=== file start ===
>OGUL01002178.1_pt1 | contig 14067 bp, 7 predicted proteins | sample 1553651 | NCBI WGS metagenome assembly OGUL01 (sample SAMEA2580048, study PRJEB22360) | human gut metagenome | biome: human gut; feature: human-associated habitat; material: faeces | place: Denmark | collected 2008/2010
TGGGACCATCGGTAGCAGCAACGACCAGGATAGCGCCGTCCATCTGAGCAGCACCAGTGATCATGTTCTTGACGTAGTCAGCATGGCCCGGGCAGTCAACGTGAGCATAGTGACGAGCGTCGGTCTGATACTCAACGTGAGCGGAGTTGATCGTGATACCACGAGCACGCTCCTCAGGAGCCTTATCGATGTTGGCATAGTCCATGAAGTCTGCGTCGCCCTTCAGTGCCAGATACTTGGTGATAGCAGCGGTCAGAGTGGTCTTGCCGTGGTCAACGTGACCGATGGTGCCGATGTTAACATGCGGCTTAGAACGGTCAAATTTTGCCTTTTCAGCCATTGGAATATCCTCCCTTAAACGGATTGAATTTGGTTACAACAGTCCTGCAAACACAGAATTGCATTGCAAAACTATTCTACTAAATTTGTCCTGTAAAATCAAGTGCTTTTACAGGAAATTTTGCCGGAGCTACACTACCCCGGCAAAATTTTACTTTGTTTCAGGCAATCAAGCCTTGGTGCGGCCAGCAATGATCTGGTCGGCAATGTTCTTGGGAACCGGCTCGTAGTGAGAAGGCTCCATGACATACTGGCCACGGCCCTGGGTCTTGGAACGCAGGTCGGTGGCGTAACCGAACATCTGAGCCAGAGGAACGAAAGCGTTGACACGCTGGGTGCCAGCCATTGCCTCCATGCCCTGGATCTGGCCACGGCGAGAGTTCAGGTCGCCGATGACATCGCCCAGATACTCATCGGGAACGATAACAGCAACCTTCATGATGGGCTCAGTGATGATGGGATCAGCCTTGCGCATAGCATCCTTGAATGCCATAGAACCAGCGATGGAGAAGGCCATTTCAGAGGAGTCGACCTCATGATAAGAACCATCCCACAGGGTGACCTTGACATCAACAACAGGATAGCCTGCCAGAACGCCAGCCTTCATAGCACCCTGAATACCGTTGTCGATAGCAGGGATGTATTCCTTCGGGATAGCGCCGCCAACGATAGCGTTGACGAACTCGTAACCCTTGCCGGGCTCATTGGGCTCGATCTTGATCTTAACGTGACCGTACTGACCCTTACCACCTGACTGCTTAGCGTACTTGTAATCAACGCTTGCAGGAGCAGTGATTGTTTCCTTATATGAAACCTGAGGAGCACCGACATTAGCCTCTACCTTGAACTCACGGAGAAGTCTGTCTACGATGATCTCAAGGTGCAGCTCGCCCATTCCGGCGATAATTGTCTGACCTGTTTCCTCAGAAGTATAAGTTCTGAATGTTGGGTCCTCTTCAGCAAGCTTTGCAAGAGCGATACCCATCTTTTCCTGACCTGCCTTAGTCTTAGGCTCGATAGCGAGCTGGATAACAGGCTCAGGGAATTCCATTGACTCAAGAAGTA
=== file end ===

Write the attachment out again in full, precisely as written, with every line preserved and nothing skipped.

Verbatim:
>OGUL01002178.1_pt1 | contig 14067 bp, 7 predicted proteins | sample 1553651 | NCBI WGS metagenome assembly OGUL01 (sample SAMEA2580048, study PRJEB22360) | human gut metagenome | biome: human gut; feature: human-associated habitat; material: faeces | place: Denmark | collected 2008/2010
TGGGACCATCGGTAGCAGCAACGACCAGGATAGCGCCGTCCATCTGAGCAGCACCAGTGATCATGTTCTTGACGTAGTCAGCATGGCCCGGGCAGTCAACGTGAGCATAGTGACGAGCGTCGGTCTGATACTCAACGTGAGCGGAGTTGATCGTGATACCACGAGCACGCTCCTCAGGAGCCTTATCGATGTTGGCATAGTCCATGAAGTCTGCGTCGCCCTTCAGTGCCAGATACTTGGTGATAGCAGCGGTCAGAGTGGTCTTGCCGTGGTCAACGTGACCGATGGTGCCGATGTTAACATGCGGCTTAGAACGGTCAAATTTTGCCTTTTCAGCCATTGGAATATCCTCCCTTAAACGGATTGAATTTGGTTACAACAGTCCTGCAAACACAGAATTGCATTGCAAAACTATTCTACTAAATTTGTCCTGTAAAATCAAGTGCTTTTACAGGAAATTTTGCCGGAGCTACACTACCCCGGCAAAATTTTACTTTGTTTCAGGCAATCAAGCCTTGGTGCGGCCAGCAATGATCTGGTCGGCAATGTTCTTGGGAACCGGCTCGTAGTGAGAAGGCTCCATGACATACTGGCCACGGCCCTGGGTCTTGGAACGCAGGTCGGTGGCGTAACCGAACATCTGAGCCAGAGGAACGAAAGCGTTGACACGCTGGGTGCCAGCCATTGCCTCCATGCCCTGGATCTGGCCACGGCGAGAGTTCAGGTCGCCGATGACATCGCCCAGATACTCATCGGGAACGATAACAGCAACCTTCATGATGGGCTCAGTGATGATGGGATCAGCCTTGCGCATAGCATCCTTGAATGCCATAGAACCAGCGATGGAGAAGGCCATTTCAGAGGAGTCGACCTCATGATAAGAACCATCCCACAGGGTGACCTTGACATCAACAACAGGATAGCCTGCCAGAACGCCAGCCTTCATAGCACCCTGAATACCGTTGTCGATAGCAGGGATGTATTCCTTCGGGATAGCGCCGCCAACGATAGCGTTGACGAACTCGTAACCCTTGCCGGGCTCATTGGGCTCGATCTTGATCTTAACGTGACCGTACTGACCCTTACCACCTGACTGCTTAGCGTACTTGTAATCAACGCTTGCAGGAGCAGTGATTGTTTCCTTATATGAAACCTGAGGAGCACCGACATTAGCCTCTACCTTGAACTCACGGAGAAGTCTGTCTACGATGATCTCAAGGTGCAGCTCGCCCATTCCGGCGATAATTGTCTGACCTGTTTCCTCAGAAGTATAAGTTCTGAATGTTGGGTCCTCTTCAGCAAGCTTTGCAAGAGCGATACCCATCTTTTCCTGACCTGCCTTAGTCTTAGGCTCGATAGCGAGCTGGATAACAGGCTCAGGGAATTCCATTGACTCAAGAAGTA